Authors & illustrators

You had a lot to say about...

Happy New Year! January is a great time to look ahead, but I also like to revisit the past to remember some highlights. Several blog topics seemed to resonate with readers (using comments as a barometer), and for me that provides guidance about other topics I should write about in the coming year.

New Ambassador for Young People's Literature

I've been scooped!

The New York Times reported earlier today that the new ambassador was to be appointed today — at the Library of Congress. I'm not sour grapes, though. One of the reasons this posting is so late is that I got to attend the program at which Ambassador Jon Scieszka became emeritus and Katherine Paterson began her two-year term.

Making memories

Today is the first official day of winter but on the last weekend of autumn, we got a foot (plus) of snow. It's beautiful and (beyond havoc) creates a picture perfect background for the winter holidays.

I was reminded of the season of giving when I read a recent picture book by Jan Fearnley entitled Milo Armadillo (Candlewick).

So long, Mr. Ambassador

This December marks the last month of Jon Scieszka's tenure as the first National Ambassador for Young People's Literature. For two years, Mr. Scieszka (the author of several children's books and founder of Guys Read) has worked to promote a love of reading and books. He's been particularly focused on helping parents and teachers reach the reluctant reader, one he describes as "that's the kid who might be a reader, who could be one, but just isn't that interested in reading."

Unconventional, or just a good story?

I recently came across a piece online that suggested that there are more books about more things that we'd never have seen even just a few years ago.

I do suppose that's true. I can't think of many subjects that are off limits for children's books these days.

A list of lists for the holidays

This time of year, there are a zillion lists: to-do, must-do, "can't go to bed until this is done" lists, and then there are those designed to help us wrap up our holiday shopping. Below are some of my favorite lists, maybe there's something here for you too!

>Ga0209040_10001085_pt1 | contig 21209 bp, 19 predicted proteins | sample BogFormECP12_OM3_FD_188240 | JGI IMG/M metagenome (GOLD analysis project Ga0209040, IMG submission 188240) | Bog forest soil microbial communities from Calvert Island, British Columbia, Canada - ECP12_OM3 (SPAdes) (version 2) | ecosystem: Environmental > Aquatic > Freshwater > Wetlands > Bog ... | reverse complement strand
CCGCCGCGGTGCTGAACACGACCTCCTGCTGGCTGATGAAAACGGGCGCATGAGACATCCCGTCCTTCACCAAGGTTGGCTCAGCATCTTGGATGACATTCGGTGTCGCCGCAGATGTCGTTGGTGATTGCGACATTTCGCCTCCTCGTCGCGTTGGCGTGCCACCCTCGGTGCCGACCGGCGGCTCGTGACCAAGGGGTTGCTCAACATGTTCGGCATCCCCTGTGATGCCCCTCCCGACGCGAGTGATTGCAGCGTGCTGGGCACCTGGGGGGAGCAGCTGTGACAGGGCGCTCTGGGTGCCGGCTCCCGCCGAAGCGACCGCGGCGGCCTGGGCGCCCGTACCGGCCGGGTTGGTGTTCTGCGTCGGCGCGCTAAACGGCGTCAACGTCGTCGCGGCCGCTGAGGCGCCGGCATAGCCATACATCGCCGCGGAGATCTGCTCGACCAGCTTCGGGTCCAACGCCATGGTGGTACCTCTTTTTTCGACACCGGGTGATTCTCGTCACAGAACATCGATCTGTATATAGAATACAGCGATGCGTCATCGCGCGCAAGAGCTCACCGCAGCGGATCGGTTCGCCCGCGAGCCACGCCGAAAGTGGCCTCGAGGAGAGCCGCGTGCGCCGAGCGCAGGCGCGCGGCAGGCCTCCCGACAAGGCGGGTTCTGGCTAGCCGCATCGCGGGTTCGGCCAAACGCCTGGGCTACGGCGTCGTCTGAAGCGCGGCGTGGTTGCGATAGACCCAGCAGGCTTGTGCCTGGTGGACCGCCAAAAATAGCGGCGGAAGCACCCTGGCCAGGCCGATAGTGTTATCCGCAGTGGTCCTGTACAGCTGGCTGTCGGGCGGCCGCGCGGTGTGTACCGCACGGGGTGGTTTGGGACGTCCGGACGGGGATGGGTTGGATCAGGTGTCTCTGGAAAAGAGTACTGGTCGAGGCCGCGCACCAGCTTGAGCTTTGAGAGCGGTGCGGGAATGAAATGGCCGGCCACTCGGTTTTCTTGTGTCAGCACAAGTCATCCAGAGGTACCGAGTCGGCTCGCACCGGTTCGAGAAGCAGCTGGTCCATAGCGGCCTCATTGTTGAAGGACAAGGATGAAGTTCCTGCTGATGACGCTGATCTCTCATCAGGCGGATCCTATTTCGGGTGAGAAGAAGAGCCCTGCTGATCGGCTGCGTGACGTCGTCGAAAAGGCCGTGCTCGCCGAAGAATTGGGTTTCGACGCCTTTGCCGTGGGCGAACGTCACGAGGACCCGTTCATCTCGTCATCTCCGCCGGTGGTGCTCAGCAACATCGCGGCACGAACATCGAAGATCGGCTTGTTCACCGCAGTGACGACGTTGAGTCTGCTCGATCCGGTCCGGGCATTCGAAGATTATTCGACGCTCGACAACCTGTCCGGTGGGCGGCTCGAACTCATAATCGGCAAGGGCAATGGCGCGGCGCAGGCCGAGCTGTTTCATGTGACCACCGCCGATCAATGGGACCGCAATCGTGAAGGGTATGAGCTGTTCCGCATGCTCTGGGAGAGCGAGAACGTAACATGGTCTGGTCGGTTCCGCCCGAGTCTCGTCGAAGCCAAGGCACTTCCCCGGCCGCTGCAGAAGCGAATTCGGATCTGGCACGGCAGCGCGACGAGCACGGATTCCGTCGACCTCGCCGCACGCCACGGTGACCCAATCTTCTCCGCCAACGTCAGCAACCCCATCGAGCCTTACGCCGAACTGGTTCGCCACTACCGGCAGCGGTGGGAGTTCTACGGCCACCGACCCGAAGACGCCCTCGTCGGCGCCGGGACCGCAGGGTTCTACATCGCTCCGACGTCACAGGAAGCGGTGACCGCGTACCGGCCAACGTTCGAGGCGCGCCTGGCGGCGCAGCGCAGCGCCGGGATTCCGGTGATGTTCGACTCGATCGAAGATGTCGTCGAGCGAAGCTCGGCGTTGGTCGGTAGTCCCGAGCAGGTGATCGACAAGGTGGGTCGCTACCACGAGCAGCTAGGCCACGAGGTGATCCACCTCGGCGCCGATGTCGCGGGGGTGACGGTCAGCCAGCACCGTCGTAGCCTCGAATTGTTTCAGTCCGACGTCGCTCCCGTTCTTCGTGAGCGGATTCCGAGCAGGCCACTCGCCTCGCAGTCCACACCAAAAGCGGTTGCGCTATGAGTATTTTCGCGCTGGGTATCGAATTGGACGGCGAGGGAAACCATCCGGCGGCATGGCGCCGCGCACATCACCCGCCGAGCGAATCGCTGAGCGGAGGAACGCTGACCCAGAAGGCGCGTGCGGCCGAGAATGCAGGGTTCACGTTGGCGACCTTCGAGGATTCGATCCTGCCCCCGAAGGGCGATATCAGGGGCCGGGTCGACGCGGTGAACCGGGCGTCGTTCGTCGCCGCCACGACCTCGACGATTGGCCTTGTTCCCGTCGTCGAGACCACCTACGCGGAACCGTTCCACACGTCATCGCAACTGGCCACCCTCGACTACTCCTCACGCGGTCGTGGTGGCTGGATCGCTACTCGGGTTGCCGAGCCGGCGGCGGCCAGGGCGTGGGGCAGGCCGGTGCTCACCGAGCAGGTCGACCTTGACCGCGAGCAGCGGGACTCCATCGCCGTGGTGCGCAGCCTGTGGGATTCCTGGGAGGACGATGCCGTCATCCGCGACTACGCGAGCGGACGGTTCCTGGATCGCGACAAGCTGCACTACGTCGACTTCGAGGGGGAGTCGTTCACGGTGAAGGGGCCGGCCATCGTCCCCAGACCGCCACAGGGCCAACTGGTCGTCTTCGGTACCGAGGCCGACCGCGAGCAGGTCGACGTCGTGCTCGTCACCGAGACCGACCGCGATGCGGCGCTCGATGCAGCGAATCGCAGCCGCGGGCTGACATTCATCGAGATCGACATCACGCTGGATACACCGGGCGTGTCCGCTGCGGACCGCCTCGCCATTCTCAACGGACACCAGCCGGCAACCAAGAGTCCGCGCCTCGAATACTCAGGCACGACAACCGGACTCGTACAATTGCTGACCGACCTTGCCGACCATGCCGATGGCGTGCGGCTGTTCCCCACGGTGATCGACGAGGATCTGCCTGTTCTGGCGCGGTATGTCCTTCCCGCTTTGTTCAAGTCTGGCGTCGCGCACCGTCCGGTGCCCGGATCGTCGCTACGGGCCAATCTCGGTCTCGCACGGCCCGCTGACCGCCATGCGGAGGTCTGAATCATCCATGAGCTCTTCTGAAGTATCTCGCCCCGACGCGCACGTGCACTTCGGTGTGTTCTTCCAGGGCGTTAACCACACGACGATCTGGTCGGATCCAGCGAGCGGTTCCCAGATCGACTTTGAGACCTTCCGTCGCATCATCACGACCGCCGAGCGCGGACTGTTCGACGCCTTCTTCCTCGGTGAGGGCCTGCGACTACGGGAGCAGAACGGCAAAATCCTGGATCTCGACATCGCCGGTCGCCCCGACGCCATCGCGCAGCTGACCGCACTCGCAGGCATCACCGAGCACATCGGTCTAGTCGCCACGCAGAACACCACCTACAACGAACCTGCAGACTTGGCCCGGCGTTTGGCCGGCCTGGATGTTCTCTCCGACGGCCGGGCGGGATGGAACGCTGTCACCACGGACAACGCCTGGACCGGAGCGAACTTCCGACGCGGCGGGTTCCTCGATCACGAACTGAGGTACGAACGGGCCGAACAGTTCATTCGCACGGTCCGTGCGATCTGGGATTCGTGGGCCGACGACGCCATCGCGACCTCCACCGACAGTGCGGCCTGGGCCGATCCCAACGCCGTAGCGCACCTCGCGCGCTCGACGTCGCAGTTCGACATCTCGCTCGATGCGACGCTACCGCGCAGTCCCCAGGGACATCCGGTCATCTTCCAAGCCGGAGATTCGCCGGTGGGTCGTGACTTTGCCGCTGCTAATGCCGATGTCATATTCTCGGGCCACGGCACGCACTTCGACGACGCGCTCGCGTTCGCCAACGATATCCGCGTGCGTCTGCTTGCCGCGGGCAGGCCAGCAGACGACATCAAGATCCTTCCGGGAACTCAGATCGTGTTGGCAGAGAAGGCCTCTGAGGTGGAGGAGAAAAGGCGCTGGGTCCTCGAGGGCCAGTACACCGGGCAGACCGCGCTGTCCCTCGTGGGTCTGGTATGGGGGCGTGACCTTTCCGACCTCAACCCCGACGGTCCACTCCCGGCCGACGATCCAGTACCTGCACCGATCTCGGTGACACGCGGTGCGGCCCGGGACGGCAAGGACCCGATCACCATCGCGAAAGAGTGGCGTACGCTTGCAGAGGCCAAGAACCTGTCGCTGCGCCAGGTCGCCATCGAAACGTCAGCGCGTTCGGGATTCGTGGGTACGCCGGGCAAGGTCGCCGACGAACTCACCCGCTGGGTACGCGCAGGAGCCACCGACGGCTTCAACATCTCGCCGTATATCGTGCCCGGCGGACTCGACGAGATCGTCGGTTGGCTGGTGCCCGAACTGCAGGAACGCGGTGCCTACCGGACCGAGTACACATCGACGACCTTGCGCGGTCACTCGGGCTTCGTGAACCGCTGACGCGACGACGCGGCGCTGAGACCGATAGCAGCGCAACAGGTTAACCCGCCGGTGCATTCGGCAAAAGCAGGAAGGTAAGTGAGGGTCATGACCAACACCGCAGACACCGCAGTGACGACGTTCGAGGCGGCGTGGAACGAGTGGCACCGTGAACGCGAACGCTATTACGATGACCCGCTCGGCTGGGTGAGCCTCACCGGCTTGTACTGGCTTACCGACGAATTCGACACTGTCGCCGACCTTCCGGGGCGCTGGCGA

Perhaps the most comprehensive collection of book recommendations, our Annual Buying Guide includes books for kids ranging from 0-4 to 8-9 year olds.

Excitement builds!

December is an exciting month. Children of all ages are getting ready for the holidays and a break from school and classes. (I know my son is in countdown mode.)

It also signals the end of a year and the start of a new one.

Thanksgiving continues

I hope everyone had a fine Thanksgiving. Ours was filled with family, friends, food, a bit of football, and lots of conversations.

It was also a time to catch up with young people who were home from college for the long weekend.

One young woman I've known for most of her life is now a freshman at a Virginia university, pursuing her interest in studio art and art history. She's always been introspective and rather quiet, but she and I have always shared an interest in the arts including literary.

Native American Heritage and a dearth of children's books

This morning my son was asking me about a movie he saw ages ago called "Hook" (Sony, 1990). It's a Robin Williams film that involves an adult Peter Pan and Captain Hook.

As I was re-examining books on my shelf, I came across a stunning book with the same title but an all together different subject. Hook by Ed Young (Neal Porter/Roaring Brook) is about an abandoned egg that hatches into an eagle.

The "Mystery Reader" needs a book

My daughter's third-grade teacher does something called The Mystery Reader, which involves a surprise visit by an adult who comes in to read with the class. I'm the Mystery this Friday (shhhh...don't tell Molly!)

I'm looking for funny and engaging picture book read alouds for third graders. I've asked around my neighborhood and my teacher friends, and combed our own bookcases. I have a few ideas, but would love to hear yours!


"You know you’ve read a good book when you turn the last page and feel a little as if you have lost a friend." — Paul Sweeney